Idaho wildlife managers mounted a rescue mission on Monday, by which time just 36 pronghorns remained on the ice sheet. Ten of those had been killed and partially eaten by coyotes, 20 were so severely injured that they had to be euthanized on the spot and six survivors were taken by airboat to shore and released, Fish and Game officials said.
Although deer and elk periodically die seeking to cross frozen waterways, such incidents are rare when it comes to pronghorns, state wildlife officials said.
“I have never seen anything like it in my 26-year career,” Daryl Meints, regional Idaho Fish and Game wildlife manager, said in a statement.
The agency’s Gregg Losinski said pronghorns have traditionally been called antelope even though they are technically just a relative to both antelope and goats.
Also In Environment
World temperatures hit new high in 2016 for third year in a row
Hemp hits new high as building material on Dutch bridge
Pronghorns, which are subject to regulated hunting in Idaho and elsewhere, are nicknamed “speed goats” for a swiftness of hoof that can see them reach speeds of nearly 60 miles per hour (97 kph), said Losinski.
(Reporting by Laura Zuckerman; Editing by Dan Whitcomb and Sandra Maler
© 2017 Reuters. All Rights Reserved.
By: Susan Bird
Here’s something to think about whenever you pass by a new housing development. Researchers now say that as we continue to add to burgeoning suburban sprawl, we’re cheating songbirds out of the prime years of their reproductive lives.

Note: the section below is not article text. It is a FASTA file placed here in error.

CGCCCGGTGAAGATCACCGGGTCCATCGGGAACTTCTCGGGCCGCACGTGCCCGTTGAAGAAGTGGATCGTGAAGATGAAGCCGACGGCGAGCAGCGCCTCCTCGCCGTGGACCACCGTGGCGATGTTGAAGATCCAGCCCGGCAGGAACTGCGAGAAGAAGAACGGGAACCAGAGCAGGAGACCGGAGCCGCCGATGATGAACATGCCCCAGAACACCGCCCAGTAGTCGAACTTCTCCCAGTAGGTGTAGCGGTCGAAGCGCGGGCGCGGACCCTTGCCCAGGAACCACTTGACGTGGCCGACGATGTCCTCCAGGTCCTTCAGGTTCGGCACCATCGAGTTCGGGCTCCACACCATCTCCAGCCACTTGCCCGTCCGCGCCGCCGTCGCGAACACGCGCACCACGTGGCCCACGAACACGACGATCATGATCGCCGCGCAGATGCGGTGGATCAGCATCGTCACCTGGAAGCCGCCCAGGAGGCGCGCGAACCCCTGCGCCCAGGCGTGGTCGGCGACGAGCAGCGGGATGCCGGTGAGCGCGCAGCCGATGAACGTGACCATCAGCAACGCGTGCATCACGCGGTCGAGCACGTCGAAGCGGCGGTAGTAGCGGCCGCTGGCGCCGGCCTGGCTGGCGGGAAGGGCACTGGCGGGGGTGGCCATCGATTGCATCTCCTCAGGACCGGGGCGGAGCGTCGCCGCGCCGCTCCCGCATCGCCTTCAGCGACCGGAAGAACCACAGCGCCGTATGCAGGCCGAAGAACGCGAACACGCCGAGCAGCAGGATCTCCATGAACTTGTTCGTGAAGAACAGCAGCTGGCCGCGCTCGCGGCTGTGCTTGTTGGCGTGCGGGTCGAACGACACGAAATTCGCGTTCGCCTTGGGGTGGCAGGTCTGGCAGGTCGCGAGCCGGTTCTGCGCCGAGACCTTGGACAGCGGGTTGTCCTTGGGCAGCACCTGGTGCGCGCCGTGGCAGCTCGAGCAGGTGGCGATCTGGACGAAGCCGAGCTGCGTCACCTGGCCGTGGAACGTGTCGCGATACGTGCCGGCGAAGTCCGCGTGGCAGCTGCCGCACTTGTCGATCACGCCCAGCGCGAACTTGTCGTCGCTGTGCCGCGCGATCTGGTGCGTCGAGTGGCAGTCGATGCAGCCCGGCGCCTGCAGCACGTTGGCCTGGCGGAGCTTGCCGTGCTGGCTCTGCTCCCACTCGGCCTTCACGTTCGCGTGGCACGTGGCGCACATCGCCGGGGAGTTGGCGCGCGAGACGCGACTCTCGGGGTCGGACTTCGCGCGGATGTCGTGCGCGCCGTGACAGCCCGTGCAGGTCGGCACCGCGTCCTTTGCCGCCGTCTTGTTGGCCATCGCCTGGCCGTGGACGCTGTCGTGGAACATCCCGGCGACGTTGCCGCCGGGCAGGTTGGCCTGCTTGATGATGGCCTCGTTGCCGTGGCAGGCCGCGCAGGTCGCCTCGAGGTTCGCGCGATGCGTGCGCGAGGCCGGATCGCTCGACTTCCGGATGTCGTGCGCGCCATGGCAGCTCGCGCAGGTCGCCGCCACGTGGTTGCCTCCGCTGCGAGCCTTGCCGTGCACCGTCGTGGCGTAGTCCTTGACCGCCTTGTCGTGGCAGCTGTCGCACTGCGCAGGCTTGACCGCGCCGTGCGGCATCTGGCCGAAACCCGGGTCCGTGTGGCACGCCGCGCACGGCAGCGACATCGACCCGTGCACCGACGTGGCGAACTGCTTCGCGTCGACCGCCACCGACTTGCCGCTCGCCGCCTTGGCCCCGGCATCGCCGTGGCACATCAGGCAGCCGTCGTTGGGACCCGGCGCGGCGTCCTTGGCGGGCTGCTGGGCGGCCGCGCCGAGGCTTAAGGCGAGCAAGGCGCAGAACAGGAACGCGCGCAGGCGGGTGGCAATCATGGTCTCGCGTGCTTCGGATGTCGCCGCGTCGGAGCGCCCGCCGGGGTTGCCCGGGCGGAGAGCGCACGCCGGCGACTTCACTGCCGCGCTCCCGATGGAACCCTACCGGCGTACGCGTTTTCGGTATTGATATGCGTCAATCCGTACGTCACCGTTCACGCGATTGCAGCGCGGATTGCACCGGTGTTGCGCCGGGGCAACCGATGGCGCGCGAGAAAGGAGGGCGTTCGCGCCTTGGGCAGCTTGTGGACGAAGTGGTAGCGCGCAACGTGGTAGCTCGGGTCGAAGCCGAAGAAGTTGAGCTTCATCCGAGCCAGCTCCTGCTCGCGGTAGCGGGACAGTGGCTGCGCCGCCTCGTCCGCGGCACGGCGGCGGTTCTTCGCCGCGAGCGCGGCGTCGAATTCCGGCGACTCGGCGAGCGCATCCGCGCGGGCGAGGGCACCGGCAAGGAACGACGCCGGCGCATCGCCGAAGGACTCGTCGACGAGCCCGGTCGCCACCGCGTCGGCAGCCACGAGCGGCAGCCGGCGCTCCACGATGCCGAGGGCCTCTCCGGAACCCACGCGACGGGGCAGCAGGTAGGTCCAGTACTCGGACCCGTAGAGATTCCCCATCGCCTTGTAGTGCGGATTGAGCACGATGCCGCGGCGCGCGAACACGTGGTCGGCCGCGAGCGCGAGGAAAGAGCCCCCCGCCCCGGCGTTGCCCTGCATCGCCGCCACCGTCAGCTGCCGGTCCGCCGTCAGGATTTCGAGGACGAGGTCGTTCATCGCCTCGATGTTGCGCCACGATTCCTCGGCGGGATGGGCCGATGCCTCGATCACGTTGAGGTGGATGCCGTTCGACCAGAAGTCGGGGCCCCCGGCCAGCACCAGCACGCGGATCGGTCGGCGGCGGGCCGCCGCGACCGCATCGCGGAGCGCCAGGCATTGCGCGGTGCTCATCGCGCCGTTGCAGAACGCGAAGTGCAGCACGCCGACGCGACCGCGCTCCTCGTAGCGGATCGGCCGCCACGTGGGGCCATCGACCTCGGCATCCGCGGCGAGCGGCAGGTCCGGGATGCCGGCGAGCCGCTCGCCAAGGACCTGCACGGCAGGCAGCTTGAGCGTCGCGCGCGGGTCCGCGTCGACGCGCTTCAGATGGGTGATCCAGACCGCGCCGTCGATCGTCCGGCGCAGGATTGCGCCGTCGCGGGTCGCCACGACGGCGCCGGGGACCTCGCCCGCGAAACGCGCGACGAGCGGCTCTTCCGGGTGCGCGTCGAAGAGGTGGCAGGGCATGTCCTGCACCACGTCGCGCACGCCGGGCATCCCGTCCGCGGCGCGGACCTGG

University of Washington (UW) researchers released a study in December 2016 that paints a sad picture for certain types of songbirds. It seems that as we keep building houses and other infrastructure, we often disrupt their lives in ways they have a tough time recovering from.
The research team spent a decade following the movements and breeding habits of six types of birds who live in areas east of Seattle. Between 2000 and 2010, some of these sites transitioned from forested areas to new suburban developments. What happened to the hundreds of birds tracked in this study is a cautionary tale for us all.
Songbirds tend to fall into two types:
Avoiders – These birds mate monogamously, avoid places where humans are, and need groundcover and brush like felled trees, shrubs, ferns and root balls in order to breed. The Pacific wren and Swaison’s thrush are two examples of “avoider” songbirds in the Pacific Northwest.
Adapters/Exploiters – These birds do well around humans, aren’t always monogamous, and often live in backyards or birdhouses. They seem not to be bothered at all by the loss of forested areas or increased human activity. Bewick’s wren, the song sparrow, the dark-eyed junco and the spotted towhee are examples of “avoiders” or “exploiters”living in the Seattle area.
As you might expect, the “adapters” and “exploiters” studied by the team did pretty well when formerly forested areas underwent development. These birds are flexible and adaptable. They’re prepared to live, mate and begin a family nearly anywhere.
Photo credit: Thinkstock
Photo credit: Thinkstock
The “avoiders” didn’t fare as well. The loss of underbrush and trees proved devastating enough that they left the newly developed area entirely. For them, leaving means relocating to areas about the size of one and a half football fields away.
For a monogamous bird, having to flee home often ends up splitting mated pairs permanently. That meant the birds had to spend time finding a new home and then finding a new mate.